Amalgamation Presentation

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Transcript of Amalgamation Presentation




Business scenario Inorganic expansion Intent and structure of acquisitions Amalgamation - attributes Types of merger and steps involved Accounting for mergers Two types of methods of accounting InterInter-company holdings and transactions Innovative accounting

Business ScenarioIn globalised scenario, businesses increasingly need to reinvent themselves in order to grow, remain relevant and profitable. Constant need for:

Expansion Diversification Consolidation Backward/forward integration Reducing competition or even monopolisation organic inorganic


Inorganic ExpansionDifferent strategies for acquisition of business:

Acquisition of a running business on `going concern basis` Acquisition of assets Acquisition of business through management control

Intent of AcquisitionAcquisitionSmithlkine Beechem (now Glaxo)s acquisition of `Crocin`

IntentSmithkline intended to acquire only the brand and related assets as it had manufacturing facilities of its own Tatas wanted a pie of the lucrative European market for which it was imperative to have manufacturing facility within Europe Sangli Bank had a large branch network in Maharashtra which ICICI in its rapid expansion was eyeing

Tata Steels acquisition of Corus

ICICI Banks acquisition of Sangli Bank

Intent drives the Structure of AcquisitionAcquisitionSmithlkine Beechem (now Glaxo) acquisition of `Crocin` brand and related business

IntentBuyer only wanted the brand and assets. The seller wanted out of crocin business

StructureOutright Purchase Smithkline bought the assets and the seller got money. Consideration went to the seller company and not to its shareholders. Purchase of Shares Tata Steel paid cash to shareholders of Corus and took management control of Corus. Shareholders of Corus got money. Amalgamation/Merger Sangli Bank merged itself into ICICI Bank. Shareholders of Sangli Bank got shares of ICICI Bank.

Tata Steels acquisition of Corus

Largest shareholder in Corus intended to sell the shares. Tatas intended to acquire the shares and take control of Corus.

ICICI Banks acquisition of Sangli Bank

The shareholders of Sangli Bank intended to continue in the business of banking. ICICI was interested in rapid branch expansion under its own brand.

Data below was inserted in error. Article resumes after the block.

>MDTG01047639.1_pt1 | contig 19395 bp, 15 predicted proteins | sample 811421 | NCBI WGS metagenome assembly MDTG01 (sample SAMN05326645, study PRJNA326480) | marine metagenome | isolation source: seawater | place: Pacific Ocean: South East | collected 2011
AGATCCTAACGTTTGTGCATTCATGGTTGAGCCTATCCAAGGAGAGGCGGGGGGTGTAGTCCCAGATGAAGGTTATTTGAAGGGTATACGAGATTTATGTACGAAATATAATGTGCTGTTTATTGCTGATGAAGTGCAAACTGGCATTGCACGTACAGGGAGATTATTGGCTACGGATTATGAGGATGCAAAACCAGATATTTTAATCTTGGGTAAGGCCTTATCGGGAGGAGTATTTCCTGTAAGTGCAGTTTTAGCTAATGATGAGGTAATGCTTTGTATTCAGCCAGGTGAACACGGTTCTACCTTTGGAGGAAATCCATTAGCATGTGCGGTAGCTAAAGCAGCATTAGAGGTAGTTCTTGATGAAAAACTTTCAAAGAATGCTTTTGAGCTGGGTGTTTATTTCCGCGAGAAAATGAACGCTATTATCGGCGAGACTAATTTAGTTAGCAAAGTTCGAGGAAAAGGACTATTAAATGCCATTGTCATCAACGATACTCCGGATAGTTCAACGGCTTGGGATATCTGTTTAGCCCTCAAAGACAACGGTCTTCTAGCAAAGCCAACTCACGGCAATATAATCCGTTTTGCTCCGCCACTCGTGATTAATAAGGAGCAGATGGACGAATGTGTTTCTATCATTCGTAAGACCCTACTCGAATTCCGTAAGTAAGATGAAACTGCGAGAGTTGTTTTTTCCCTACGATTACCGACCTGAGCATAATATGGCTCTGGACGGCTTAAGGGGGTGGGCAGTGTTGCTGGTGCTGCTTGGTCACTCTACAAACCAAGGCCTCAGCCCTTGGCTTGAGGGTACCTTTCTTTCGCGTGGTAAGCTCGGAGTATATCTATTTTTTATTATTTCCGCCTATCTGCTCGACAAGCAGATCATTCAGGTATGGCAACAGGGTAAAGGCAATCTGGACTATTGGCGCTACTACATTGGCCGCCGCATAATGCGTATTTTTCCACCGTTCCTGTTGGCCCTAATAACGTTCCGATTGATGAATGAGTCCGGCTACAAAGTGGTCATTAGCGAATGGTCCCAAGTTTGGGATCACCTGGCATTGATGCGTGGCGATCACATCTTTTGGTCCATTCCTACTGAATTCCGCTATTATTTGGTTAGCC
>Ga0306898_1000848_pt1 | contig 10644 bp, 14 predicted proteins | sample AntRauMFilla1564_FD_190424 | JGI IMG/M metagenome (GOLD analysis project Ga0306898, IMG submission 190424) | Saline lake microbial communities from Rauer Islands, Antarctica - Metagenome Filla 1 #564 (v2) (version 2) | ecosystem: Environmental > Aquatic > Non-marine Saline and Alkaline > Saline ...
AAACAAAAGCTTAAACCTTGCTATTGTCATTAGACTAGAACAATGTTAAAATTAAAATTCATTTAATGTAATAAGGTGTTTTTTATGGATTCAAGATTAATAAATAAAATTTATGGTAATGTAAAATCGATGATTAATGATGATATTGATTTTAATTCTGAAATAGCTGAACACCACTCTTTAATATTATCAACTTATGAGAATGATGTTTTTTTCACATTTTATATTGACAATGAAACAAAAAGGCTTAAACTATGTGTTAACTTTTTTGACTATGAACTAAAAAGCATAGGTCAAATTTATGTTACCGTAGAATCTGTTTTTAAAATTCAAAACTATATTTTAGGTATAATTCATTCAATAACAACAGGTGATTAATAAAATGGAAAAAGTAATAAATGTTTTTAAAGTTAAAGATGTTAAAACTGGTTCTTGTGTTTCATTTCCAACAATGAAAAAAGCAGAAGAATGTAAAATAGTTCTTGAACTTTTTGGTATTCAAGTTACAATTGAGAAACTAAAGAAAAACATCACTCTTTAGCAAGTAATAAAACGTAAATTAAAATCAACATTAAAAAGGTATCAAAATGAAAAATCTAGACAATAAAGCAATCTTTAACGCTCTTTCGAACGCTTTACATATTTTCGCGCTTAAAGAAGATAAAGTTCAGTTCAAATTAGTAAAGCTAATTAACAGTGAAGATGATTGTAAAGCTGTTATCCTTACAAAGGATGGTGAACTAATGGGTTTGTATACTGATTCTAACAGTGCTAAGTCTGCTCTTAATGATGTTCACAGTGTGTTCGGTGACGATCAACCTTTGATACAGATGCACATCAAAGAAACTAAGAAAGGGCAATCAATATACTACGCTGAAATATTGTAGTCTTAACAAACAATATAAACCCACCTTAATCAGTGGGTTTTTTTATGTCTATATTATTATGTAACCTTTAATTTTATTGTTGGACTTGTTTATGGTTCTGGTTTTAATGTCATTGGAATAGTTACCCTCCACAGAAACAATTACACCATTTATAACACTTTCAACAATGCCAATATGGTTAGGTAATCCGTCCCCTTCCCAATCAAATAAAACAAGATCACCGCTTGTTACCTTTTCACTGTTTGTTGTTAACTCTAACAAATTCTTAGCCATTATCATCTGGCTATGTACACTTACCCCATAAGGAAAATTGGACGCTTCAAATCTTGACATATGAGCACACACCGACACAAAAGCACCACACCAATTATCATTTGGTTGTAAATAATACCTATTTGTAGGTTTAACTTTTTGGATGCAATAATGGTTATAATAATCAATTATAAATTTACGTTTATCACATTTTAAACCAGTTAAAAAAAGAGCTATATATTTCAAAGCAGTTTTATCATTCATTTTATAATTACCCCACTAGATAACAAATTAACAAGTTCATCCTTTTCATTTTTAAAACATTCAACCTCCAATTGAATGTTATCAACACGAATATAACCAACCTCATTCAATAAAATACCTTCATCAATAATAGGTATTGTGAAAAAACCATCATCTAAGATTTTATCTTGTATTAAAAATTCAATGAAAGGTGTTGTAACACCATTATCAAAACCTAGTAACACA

Amalgamation - Attributes

Amalgamation is also referred to as `merger`. Fusion of two or more existing companies. The company getting merged is called the `Transferor Company` Company in which it merges is called the `Transferee Company` All assets and liabilities of the transferor company gets transferred to the transferee company The transferee company pays consideration by issue of its equity shares/debentures and/or payment in cash The transferor company gets extinguished The shareholders of the transferor company become shareholders of the transferee company

Example of a MergerSay, A Ltd. acquires B Ltd. and they opt for a merger; then:

B Ltd.: Transferor Company will extinguish on merger A Ltd.: Transferee Company it will survive All the assets and liabilities of `B` will become assets and liabilities of `A` `A` being the buyer needs to pay compensation for the merger Shareholders of `B` are the sellers and therefore need to be compensated `A` will therefore pay compensation to shareholders of `B` by way of : issue of equity shares of `A` debentures of `A` and/or cash payment

Merger Two TypesForward Merger normal merger a bigger company acquires a smaller company and merges the smaller company into itself Reverse Merger though a bigger company acquires a smaller company; the structure given to the transaction is that the bigger company merges into the smaller company.

Generally, `forward merger` is followed except in exceptional cases where `reverse merger` is beneficial to achieve a specific motive like tax exemption or listing. Example of a reverse merger - merger of Spicejet into Modiluft; Modiluft; later Modilufts name was changed to Spicejet. Spicejet.

Steps in a Merger